Saturday, January 24, 2009

Inline specializations and multiple inclusions

Recently, I came across a problem being faced by an individual on the forums. He had the code like this:

//file: header.h
#ifndef HEADER_H
#define HEADER_H

#include <iostream>

template<class T>
void foo(T val){
    std::cout << "foo<T>("<<val<<")\n";
inline void foo(double val){
    std::cout << "foo<double>(" << val <<")\n";


//file: main.cpp
#include "header.h"

int main(){
    double x=4;
    return 0;

//file: other.cpp
#include "header.h"
void somecode(){}

Just to summarize the above code, there is a header file (header.h) that contains the template functions and its specialization on type 'double' for template type parameter declared inline. And that header is being included into 2 implementation files (main.cpp & other.cpp)

This code compiled fine for him but as soon as he removed the inline keyword, it started to given him linker error for multiple definitions of the foo<double> function. We might start wondering what is it between templates and inline that might be causing this? Something and nothing. What happens is explained below:

The linker error seen is not specific to templates or specializations. One will face the same problem if they turned foo into a non-template function. C++ functions have external linkage hence they must be implemented in just one .cpp file (implementation file). They can, however, be declared multiple times. When we provide the implementation in the header file instead of an implementation file and that header is being included multiple implementation files (main.cpp and other.cpp), we have multiple definitions and hence, rightly the linkage error. Putting the implementation into the header file was what we were forced to do when using a template function because we need to put the implementation in the header file as well as the declaration since 'export' doesn't work except for just with the Comeau compiler. But specializations are a different case than regular templates. We don't face such issues with regular templates (not their specializations) because the instantiation rules guarantees that there is just one copy of the function generated as and when needed. While in case of specializations, we end up with multiple definitions because of them being included into multiple implementation files.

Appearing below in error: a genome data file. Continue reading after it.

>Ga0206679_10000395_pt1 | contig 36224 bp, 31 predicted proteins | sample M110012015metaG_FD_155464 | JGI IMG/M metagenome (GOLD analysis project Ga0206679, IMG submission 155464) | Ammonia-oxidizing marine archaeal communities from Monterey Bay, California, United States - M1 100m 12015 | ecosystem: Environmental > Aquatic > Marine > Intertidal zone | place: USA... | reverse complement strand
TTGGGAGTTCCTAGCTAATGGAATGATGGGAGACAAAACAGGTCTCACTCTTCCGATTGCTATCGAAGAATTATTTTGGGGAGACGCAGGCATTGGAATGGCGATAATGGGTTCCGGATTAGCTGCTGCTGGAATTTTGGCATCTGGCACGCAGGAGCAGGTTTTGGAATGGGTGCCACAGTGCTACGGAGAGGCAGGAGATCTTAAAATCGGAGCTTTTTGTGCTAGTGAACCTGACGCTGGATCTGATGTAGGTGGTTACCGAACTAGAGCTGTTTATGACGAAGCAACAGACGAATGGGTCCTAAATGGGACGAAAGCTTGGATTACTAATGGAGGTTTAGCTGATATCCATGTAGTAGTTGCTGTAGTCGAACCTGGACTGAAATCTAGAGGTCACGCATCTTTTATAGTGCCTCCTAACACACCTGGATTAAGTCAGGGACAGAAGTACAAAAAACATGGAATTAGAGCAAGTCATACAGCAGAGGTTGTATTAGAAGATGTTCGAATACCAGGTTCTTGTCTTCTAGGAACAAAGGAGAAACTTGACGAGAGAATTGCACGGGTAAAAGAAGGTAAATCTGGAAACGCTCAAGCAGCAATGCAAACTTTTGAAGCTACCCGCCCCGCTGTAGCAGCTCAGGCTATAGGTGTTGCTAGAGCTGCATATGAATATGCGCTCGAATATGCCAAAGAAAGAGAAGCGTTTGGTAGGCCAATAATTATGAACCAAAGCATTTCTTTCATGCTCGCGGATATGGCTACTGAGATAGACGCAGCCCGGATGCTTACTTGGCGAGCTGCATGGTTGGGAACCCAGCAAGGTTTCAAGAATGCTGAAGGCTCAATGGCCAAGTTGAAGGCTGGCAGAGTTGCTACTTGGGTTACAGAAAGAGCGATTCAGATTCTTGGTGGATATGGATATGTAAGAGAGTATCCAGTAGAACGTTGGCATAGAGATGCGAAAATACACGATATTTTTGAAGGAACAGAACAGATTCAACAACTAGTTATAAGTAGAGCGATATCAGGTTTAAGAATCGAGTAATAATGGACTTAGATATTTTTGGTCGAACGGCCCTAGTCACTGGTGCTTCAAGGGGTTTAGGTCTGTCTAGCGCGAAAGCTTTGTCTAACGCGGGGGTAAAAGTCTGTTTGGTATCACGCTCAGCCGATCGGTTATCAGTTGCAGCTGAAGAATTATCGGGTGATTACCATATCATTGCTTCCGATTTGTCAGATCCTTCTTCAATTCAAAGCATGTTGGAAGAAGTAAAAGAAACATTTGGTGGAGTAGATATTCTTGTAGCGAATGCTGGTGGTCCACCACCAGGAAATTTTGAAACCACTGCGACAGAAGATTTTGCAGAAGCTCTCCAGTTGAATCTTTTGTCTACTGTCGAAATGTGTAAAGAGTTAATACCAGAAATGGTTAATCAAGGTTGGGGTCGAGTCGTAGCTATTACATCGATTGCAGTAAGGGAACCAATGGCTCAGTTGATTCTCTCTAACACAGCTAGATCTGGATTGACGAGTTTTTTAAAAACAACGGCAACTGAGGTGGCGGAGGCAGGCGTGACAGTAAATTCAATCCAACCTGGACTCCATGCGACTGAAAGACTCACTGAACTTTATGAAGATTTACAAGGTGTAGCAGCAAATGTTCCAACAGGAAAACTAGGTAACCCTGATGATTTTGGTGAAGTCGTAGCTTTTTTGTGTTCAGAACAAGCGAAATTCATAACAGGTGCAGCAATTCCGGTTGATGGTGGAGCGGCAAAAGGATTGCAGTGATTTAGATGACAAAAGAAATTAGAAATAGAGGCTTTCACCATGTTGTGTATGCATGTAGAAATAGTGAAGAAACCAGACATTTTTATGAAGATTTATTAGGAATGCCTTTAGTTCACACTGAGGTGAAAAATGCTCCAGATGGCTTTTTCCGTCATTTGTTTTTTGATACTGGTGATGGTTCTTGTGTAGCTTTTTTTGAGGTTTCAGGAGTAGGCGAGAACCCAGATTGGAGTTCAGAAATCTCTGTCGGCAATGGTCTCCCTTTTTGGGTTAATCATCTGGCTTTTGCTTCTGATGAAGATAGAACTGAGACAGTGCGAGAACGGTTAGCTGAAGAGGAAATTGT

Now, with inline functions, we provide the implementation in the header file so as to be visible to the compilation point where they are used. They become inline in the final executable or not is irrelevant. You just follow the rule to define the inline functions. There will be only one copy of them.

Coming to the solutions to the above linker error, below are the two simplest ways:

1. Make the specialization as inline (as in original code, in case, someone facing this issue didn't have it in the first place)

2. Declare it not as a specialization but just as an overloaded foo function and declare it in the header (header.h) and provide implementation in an implementation file (for that matter any one implementation main.cpp/other.cpp or a .cpp of its own for header.h templates' specializations just making sure we don't do it twice).


1. Codeguru thread where I came across this - "inline" and linking errors
2. C++ FAQ Lite on Inline Functions


Anonymous said...

You didn't explain why removing the inline keyword resulted in a linker error and adding it make the linker okay.

abnegator said...

Hi Seb,

The reasons for those are explained above in the paragraph starting: "The linker error seen is not specific to templates ...." and the next one.

The link to codeguru thread and C++ FAQ Lite seem to have disappeared too. Will try to fix them as soon as possible.


Anonymous said...

Yes I got that Abhishek.
I admit I don't get why a function defined inline in a header is okay while its non-inline version breaks.
Both have external linkage I believe. And the compiler is not required to implement it as "inline" (just a hint).
In this case the function becomes like a non-line function with external linkage and multiple definition can occurs, can't it ?

I'd like to understand how the compilers handle it. I think this problem lurks in your post when you say "They become inline in the final executable or not is irrelevant"
If you have more insights I'd be glad to hear from you.

Buy the way it's an interesting blog. I hope to read more.

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This is a very interesting blogsite. I also teach software engineering in Asia.I'd like to understand how the compilers handle it. I think this problem lurks in your post when you say...logo design